Γ

since θ [E − H (z )] = 0 on the boundary of Γj . Hence, we are left with the following expression: zi 1 ∂ ∂H = δij ∂zj C ∂E (E − H (z )) θ [E − H (z )] dz.
Γ

Differentiating with respect to E results in: zi ∂H 1 = δij ∂zj C θ [E − H (z )] dz + δij
Γ

1 C

(E − H (z )) δ [E − H (z )] dz.
Γ

The second term is zero, and the first term can be rewritten as: zi ∂H = δij ∂zj ∂ ln ∂E
−1

θ [E − H (z )] dz
Γ

.

Applying the definition of entropy (3) yields: zi ∂H = δij kB ∂zj ∂S ∂E
−1

.

Finally, using the relationship between temperature and entropy we arrive at the desired conclusion: zi . Once again, in the case of periodic boundary conditions this proof only applies to components of the momenta. The reason is that the domain associated with a component of the coordinates is typically strictly contained within the energy shell, hence H (z ) is not equal to E on the boundary of the domain of integration. However, for the components of the momenta (which are unbounded), the inclusion is reversed, and we reach the energy shell before reaching the edge of the domain (since the domain of the momenta is the entire real line). Hence, a different proof is required if we want to show the Virial Theorem is true for the coordinates under periodic boundary conditions. 4 ∂H = δij kB T, ∂zj

4

Clausius Virial Theorem

In this section we consider an alternative approach for proving the Virial Theorem, using the Equipartition Theorem with the Clausius Virial Theorem. Theorem (Equipartition): Given a system governed by the canonical or microcanonical ensemble, and a component of phase-space, zi , which appears quadratically in the energy function, and is defined on the entire real line, then ∂H zi = kB T ∂zi Proof: Clearly the energy is unbounded as zi approaches the boundary of its domain (infinity), hence both Lemma’s 1 and 2 apply, . Note that for classical mechanical systems, components of the momenta always satisfy the assumptions of the Equipartition Theorem. Theorem (Classical Clausius): Given a system governed by the microcanonical ensemble, with a bounded and differentiable trajectory in phase space, then pi ∂H ∂H = qi . ∂pi ∂qi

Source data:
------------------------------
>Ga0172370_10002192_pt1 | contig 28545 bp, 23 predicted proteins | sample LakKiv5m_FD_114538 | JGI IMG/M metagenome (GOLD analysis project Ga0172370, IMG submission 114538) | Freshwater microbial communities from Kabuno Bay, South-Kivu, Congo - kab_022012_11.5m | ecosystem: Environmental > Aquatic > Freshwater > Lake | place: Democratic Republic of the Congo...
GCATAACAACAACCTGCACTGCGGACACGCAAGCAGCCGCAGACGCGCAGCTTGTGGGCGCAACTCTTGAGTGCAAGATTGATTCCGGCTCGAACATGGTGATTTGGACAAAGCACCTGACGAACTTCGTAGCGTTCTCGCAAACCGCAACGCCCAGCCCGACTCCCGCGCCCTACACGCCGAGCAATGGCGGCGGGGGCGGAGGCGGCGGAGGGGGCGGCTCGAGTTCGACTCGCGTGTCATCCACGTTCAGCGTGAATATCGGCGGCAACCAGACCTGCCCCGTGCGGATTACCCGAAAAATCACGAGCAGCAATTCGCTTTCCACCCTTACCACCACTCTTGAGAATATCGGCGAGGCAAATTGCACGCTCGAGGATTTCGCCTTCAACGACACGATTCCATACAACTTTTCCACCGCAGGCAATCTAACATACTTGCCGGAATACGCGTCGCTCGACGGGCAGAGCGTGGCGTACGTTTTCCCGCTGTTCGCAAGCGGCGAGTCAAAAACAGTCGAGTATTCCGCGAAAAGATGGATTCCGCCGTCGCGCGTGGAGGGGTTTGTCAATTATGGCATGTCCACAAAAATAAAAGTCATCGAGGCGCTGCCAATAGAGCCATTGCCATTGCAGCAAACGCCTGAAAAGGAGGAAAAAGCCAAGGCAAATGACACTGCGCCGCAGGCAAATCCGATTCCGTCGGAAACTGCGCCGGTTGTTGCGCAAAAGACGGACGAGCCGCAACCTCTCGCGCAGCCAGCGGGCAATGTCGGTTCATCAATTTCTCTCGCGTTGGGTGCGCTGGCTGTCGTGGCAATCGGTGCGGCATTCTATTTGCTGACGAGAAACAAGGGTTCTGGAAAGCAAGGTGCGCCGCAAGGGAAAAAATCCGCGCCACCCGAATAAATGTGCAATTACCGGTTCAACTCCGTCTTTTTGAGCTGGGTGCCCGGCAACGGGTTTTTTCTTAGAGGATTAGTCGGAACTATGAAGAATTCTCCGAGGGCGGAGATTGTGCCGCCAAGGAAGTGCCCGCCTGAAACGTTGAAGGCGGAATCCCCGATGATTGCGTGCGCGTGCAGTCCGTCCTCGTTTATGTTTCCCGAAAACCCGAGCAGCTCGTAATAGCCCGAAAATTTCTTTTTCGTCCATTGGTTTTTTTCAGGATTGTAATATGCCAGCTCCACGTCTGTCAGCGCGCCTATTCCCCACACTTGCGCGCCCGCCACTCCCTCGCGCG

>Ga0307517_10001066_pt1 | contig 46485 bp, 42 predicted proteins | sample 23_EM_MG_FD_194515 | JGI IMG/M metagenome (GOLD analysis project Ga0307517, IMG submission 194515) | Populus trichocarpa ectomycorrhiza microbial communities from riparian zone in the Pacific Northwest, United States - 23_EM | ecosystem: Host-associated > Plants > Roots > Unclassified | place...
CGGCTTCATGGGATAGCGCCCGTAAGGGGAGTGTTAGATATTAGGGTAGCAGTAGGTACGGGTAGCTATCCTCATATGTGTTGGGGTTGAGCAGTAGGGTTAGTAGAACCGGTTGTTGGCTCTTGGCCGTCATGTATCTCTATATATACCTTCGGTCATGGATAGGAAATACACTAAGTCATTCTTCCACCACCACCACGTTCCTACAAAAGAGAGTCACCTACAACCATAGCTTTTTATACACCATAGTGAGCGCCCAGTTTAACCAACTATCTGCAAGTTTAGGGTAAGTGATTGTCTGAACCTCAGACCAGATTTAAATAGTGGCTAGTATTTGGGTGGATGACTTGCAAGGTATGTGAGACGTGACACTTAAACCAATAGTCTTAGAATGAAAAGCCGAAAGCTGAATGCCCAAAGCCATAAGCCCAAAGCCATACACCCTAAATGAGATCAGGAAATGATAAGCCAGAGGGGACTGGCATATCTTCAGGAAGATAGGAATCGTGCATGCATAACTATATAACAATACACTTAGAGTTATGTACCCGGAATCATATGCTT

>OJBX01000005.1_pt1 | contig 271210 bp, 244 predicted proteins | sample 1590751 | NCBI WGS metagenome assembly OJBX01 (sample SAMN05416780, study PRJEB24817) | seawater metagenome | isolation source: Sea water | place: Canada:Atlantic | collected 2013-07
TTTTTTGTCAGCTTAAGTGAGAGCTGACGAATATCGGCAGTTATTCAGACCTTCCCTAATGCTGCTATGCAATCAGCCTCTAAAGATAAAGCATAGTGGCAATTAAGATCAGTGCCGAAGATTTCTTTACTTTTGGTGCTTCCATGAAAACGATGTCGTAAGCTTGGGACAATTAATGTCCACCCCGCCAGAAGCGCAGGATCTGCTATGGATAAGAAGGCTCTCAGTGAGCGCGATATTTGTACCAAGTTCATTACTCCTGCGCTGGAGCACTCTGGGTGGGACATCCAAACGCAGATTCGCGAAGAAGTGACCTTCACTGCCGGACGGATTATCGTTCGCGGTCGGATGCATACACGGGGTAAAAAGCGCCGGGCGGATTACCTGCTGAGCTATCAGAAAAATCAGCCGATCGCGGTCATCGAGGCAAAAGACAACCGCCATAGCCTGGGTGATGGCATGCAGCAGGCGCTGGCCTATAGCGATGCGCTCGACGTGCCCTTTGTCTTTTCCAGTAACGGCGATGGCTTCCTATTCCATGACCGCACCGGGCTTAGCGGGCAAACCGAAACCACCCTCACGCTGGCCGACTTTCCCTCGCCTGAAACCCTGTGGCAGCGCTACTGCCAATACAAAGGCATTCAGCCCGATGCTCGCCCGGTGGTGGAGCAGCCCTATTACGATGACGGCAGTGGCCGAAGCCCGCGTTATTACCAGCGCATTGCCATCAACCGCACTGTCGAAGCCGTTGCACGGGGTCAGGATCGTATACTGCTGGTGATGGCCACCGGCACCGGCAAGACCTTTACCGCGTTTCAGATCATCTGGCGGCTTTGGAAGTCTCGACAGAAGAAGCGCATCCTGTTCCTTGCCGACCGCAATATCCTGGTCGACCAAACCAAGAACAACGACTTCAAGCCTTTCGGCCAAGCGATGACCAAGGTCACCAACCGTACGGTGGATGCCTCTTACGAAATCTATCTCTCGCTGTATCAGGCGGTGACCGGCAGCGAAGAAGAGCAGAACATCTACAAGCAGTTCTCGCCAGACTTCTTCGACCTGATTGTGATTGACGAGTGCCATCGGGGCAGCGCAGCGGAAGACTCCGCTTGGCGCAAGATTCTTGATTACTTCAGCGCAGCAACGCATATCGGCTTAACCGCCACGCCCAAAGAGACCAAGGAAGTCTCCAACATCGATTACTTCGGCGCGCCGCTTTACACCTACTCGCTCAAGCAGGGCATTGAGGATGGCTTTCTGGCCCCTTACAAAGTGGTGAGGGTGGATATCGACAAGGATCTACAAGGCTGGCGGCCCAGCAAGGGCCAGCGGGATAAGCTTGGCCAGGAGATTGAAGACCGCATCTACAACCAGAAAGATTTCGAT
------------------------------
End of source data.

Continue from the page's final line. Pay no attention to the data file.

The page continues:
Proof: Using Hamilton’s equations of motion, we have the following identity: d ∂H ∂H (qi pi ) = pi q ˙i + qi p ˙ i = pi − qi dt ∂pi ∂qi Hence we need only to prove that d (qi pi ) /dt is zero. By the ergodic hypothesis, the ensemble average is the same as the time average. Using the time average, we have d 1 (qi pi ) := lim τ →∞ τ dt
τ 0

d qi (τ )pi (τ ) − qi (0)pi (0) (qi pi ) dt = lim τ →∞ dt τ

Since both the coordinates and momenta are bounded for all time, the expression must be zero. Hence, pi . Note that given Lemma 2, the Classical Clausius theorem does not provide any new information. In particular, it cannot be applied in this form to systems with periodic boundary conditions for one of two possible reasons. Suppose we enforce the coordinate path to remain within the unit periodic cell, translating each coordinate when it reaches the edge of the cell. In this case the trajectory is clearly not globally differentiable, with discontinuities at each point that the trajectory reaches the edge of the cell. On the other hand, we could take the view that the coordinate path can wander freely in space, without boundaries, and compute forces based on the minimum (or multiple) image convention. Now we have the problem that the trajectory is not uniformly 5 ∂H ∂H , = qi ∂pi ∂qi